June 23 (Bloomberg) -- Lawmakers in Senegal’s National Assembly rejected a proposed constitutional amendment today, even after a clause that would have lowered the threshold of votes needed to win the presidency was dropped.
A majority of members refused to back the law that included a plan to create a position of vice president, Dakar-based Agence de Presse Senegalaise reported.
Protesters burned a government-owned vehicle in front of the assembly as members debated the policy, said witness Ahmed Deme. Police used tear gas and fire hoses to disperse demonstrators.
Senegal will retain its current system where candidates need 50 percent of the vote plus one to win the presidency, APS cited Justice Minister Chiekh Tidjane Sy as saying. An earlier proposal would have required a winner to get support from 25 percent of all registered voters at the February 2012 election.
Senegal’s 8.75 percent Eurobonds, due 2021, declined for a fourth straight day, dropping 0.6 percent to 103.895 cents on the dollar by 8:04 p.m. in London, according to data compiled by Bloomberg. The yield rose to the highest in a month at 8.165 percent.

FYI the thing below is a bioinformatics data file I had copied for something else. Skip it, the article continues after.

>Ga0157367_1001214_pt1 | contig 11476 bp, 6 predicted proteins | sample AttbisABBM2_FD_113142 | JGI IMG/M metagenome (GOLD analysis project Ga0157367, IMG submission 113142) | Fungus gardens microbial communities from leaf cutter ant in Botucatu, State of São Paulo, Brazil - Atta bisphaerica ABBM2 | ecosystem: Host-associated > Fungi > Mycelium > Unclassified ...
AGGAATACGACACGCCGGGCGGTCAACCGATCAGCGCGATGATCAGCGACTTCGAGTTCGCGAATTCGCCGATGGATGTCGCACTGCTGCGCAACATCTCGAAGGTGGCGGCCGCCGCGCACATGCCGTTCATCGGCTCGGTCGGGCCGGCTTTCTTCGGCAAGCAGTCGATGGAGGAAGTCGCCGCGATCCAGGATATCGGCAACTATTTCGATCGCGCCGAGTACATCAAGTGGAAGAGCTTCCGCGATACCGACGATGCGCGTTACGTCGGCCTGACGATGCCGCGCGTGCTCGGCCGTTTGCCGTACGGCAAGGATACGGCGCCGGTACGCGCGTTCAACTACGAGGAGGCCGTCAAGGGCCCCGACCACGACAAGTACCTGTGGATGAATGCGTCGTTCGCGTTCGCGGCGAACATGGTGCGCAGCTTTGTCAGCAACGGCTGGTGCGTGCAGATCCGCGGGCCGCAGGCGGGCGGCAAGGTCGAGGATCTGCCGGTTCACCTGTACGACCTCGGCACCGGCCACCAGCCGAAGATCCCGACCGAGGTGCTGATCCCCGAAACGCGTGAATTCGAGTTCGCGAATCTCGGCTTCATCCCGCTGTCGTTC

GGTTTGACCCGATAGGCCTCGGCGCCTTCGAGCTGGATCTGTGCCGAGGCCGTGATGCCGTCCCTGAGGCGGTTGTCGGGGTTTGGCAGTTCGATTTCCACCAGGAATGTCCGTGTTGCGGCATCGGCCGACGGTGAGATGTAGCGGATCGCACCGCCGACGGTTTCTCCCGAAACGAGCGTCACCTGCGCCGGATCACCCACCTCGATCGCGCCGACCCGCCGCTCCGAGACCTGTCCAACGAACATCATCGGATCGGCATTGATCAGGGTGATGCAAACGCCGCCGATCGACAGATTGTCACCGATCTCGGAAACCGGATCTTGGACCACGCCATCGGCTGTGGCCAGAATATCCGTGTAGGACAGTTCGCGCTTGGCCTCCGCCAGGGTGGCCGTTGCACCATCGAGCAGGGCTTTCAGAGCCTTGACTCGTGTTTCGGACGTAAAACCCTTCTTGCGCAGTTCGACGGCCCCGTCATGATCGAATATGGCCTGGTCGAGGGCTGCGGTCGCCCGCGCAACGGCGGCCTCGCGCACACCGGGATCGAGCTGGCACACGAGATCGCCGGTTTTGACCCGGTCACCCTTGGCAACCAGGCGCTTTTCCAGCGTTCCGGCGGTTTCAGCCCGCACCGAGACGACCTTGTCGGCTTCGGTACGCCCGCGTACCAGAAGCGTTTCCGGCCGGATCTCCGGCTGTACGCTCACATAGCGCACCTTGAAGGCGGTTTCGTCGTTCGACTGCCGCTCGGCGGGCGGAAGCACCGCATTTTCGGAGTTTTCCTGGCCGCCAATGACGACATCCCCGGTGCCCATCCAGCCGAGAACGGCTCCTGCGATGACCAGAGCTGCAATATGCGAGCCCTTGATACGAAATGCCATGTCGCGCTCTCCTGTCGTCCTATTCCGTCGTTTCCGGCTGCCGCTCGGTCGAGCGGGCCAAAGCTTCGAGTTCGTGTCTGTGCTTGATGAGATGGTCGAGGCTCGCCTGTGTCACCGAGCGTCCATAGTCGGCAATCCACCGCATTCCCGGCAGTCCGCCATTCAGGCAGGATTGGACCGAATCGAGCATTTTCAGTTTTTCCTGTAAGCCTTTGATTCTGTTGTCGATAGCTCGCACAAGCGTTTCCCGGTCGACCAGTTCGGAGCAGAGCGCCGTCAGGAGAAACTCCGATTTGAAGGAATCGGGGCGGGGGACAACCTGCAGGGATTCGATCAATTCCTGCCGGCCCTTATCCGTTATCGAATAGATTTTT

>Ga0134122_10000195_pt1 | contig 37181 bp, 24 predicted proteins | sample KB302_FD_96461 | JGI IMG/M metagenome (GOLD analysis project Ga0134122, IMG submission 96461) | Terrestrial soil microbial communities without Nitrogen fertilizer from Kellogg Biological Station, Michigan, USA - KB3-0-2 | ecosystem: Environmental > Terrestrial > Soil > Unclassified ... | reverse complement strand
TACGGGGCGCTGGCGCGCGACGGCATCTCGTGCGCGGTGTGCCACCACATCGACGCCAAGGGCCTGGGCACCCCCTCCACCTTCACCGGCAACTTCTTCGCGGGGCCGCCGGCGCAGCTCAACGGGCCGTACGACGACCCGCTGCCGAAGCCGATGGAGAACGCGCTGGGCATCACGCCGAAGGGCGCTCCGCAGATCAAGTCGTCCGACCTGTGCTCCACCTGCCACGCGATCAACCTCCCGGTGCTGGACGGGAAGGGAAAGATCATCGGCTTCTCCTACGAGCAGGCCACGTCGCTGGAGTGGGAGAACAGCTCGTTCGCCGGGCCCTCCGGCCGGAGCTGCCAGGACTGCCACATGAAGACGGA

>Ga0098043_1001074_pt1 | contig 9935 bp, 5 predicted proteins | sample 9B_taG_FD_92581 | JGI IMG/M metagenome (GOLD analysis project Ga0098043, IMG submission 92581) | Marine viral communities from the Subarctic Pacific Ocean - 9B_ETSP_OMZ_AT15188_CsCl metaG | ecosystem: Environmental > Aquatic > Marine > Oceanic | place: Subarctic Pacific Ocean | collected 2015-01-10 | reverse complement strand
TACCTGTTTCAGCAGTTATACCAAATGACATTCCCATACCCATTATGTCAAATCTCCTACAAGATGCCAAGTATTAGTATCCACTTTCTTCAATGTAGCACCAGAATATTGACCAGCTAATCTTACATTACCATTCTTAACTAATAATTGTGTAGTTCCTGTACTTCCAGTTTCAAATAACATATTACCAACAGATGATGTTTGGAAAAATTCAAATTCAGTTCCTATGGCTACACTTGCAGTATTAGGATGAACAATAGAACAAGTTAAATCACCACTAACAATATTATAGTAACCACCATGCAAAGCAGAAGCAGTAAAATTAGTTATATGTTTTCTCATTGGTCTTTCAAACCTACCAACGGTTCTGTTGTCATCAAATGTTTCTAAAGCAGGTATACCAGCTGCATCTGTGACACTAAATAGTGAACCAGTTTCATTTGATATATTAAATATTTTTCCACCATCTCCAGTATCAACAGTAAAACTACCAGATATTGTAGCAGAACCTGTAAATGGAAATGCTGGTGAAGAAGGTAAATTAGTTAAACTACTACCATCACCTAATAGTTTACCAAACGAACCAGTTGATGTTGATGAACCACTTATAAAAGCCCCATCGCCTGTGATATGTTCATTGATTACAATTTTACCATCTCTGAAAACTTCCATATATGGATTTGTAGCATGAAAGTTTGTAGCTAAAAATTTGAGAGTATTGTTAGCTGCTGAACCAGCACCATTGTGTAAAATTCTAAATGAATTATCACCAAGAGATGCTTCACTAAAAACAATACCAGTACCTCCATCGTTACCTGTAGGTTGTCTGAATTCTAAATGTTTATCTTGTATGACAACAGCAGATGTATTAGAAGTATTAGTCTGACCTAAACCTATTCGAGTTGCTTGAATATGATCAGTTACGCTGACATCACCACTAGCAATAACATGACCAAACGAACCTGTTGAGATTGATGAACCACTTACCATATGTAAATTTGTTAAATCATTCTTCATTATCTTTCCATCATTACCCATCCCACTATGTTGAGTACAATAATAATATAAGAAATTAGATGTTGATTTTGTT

“The fact that Wade backed down under public pressure shows this isn’t an administration that’s immune to the will of its people,” said Philippe de Pontet, director of the Africa Department at Eurasia Group. “The risk President Wade runs is that, as we saw in North Africa, once a president starts offering concessions, that can spur demand for greater concessions,” he said by phone from Washington today.
Alioune Tine, the secretary-general of Raddho, a human- rights group based in Dakar, was injured and taken to hospital during the protests, APS reported. The home of an official with the ruling Parti Democratique Senegalaise was ransacked and another residence burned, the press agency said.
Serigne Mbacke Ndiaye, a spokesman for Wade, was in a meeting and unable to comment when reached on his mobile phone today. Colonel Alioune Ndiaye, a spokesman for the Senegalese police, declined to comment when contacted.
Senegal has had democratic rule since it attained independence from France in 1960 and has never had a government ousted in a coup d’etat
That reputation helped the country attract buyers for the $500 million in Eurobonds sold last month, said Samir Gadio, an emerging-markets strategist with Standard Bank Group Ltd.
“The strong selling point of Senegal has been that the country has had a relatively democratic system over the last 35 years or so,” Gadio said by phone yesterday.
The political uncertainty may not immediately affect the price of the debt, which is “still trading relatively wide compared to its peers,” he said. “That said, it might be an issue in the medium term if these relatively negative signals become a trend as we head into the elections.”
--Editors: Emily Bowers, John Simpson.
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